Tuesday, April 28, 2015

Ridiculous Math Questions

Mona Reservoir, Kingston, Jamaica
I thought Math was supposed to teach children to think logically and to use their common sense in assessing whether answers were possible or not. However, when checking math homework, I came across these questions in the Grade 5 “New Integrated Approach Mathematics Workbook” by Powell, Scott and Taylor, published by PST Central Publishers (Jamaica), on page 162:
# 1. The distance around a circular swimming pool is 4.42 km. How far is the outer wall from the centre of the pool?
The answer works out to be 704 metres.  The distance across the pool would be 1408 metres – approximately 5 times the distance between the groynes at Doctor’s Cave Beach. Suppose the pool is 1 m deep,  (a safe depth since anyone getting into difficulties would otherwise drown before a life-guard could reach them), the volume of water in the pool would be 3.14 x 704 x 704 = 1,556,234 cubic metres  = approx. 1,556 million litres  or 411 million US gallons. At NWC rates, this pool would cost Ja $554,641,797.60 to fill. This is a reservoir, not a swimming pool! This distance around the Mona Reservoir is only 2.74 km!
What is the point of this ridiculous question? For children to demonstrate that they can do complicated long division sums, calculate the radius of a circle when given the circumference, and remember to (and how to) convert kilometres to metres? 
Lucea Courthouse with German clock in the tower.
#5. A circular clock in the town square is 125 m in diameter. How far is the outer edge of the clock from its centre?
My questions: What would be the weight of this clock and the mechanism used to make it work? How big is the town square? Is the clock upright or flat on the ground? If it was upright it would be about a third the height of the Empire State Building and at its widest point would fill about half a city block. How far away from it would you have to be to be able to read it? If it was flat on the ground, it couldn’t fit into a space the size of the National Stadium in Kingston, Jamaica. What would be the use of such a clock, anyway? By way of comparison, the dials on Big Ben, one of the biggest clocks in the world, are 7 metres in diameter.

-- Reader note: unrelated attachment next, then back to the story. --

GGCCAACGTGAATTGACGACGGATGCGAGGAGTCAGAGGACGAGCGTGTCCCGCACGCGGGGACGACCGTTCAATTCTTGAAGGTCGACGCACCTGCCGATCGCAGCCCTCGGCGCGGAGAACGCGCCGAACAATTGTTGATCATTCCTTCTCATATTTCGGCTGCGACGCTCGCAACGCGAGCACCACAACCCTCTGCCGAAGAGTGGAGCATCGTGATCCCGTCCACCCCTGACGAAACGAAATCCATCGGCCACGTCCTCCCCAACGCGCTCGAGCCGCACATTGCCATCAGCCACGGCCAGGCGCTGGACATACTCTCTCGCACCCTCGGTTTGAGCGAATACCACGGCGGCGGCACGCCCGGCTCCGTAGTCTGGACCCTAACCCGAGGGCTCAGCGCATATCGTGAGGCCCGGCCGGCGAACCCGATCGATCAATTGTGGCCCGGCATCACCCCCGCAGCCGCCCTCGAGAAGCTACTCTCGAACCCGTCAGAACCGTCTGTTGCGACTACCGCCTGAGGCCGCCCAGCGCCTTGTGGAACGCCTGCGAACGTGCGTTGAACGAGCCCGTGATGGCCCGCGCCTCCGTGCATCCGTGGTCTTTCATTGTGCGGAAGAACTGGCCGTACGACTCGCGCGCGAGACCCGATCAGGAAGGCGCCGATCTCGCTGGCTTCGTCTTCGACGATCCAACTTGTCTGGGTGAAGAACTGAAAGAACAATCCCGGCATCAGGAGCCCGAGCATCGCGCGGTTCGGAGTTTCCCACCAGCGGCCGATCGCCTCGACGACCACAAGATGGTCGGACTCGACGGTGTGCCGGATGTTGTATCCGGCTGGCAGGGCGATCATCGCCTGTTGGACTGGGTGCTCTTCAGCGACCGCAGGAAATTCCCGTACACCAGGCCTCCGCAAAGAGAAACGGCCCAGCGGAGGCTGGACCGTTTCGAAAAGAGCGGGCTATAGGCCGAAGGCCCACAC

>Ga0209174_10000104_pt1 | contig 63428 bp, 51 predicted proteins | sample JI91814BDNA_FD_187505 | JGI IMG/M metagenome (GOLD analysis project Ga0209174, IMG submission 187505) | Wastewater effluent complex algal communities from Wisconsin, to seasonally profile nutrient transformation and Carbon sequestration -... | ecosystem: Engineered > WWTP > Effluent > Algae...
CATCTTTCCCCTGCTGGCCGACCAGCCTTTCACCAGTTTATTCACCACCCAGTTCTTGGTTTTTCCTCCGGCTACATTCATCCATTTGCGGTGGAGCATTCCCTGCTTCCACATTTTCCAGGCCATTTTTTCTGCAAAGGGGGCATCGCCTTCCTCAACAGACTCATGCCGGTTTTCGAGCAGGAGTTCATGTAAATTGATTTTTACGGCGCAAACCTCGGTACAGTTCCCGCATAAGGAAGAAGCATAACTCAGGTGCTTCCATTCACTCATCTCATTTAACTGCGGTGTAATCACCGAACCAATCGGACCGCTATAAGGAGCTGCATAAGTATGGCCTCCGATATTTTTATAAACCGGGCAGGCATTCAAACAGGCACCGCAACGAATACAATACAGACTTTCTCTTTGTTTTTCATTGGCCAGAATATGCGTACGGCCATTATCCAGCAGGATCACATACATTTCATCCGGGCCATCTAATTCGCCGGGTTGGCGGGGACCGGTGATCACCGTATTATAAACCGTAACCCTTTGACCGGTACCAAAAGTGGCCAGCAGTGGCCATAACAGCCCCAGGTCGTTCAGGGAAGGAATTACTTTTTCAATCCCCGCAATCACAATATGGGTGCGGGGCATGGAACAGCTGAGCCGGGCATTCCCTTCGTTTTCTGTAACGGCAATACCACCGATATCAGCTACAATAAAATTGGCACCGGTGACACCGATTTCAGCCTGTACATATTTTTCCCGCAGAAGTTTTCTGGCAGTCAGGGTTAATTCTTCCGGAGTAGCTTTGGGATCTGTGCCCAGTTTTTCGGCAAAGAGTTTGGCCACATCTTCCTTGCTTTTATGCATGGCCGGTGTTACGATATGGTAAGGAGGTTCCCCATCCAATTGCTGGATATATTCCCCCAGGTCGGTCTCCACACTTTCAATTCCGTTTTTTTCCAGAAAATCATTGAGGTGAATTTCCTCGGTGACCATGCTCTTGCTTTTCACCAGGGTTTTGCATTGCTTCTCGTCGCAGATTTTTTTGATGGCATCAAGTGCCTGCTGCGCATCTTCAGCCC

The purpose of this ridiculous question is for children to demonstrate that they know that the radius of a circle is half the diameter and that they can divide 125 by 2. Surely there must be a more sensible way for children to do so. Why not asks a question about the clock in Lucea town square? This book claims to have an integrated approach, why not include some interesting history too? The clock, in the shape of a helmet worn by the German Royal Guard, was intended to be a gift from the people of Germany to the people of St. Lucia. By mistake it was sent to Lucea, Jamaica which had ordered a smaller clock from the same company. The people loved  the clock and raised the extra money to pay for it. The clock was installed in the tower in 1817.
Writers of math text books and teachers, please write sensible problems with realistic measurements that children can relate to, and that can show how math is used in everyday life. These ridiculous questions must surely alienate students who already have a negative attitude towards math. 

1 comment:

Anonymous said...

Oh goodness! This is mind-boggling! I always hated Math at school. But these are truly ridiculous!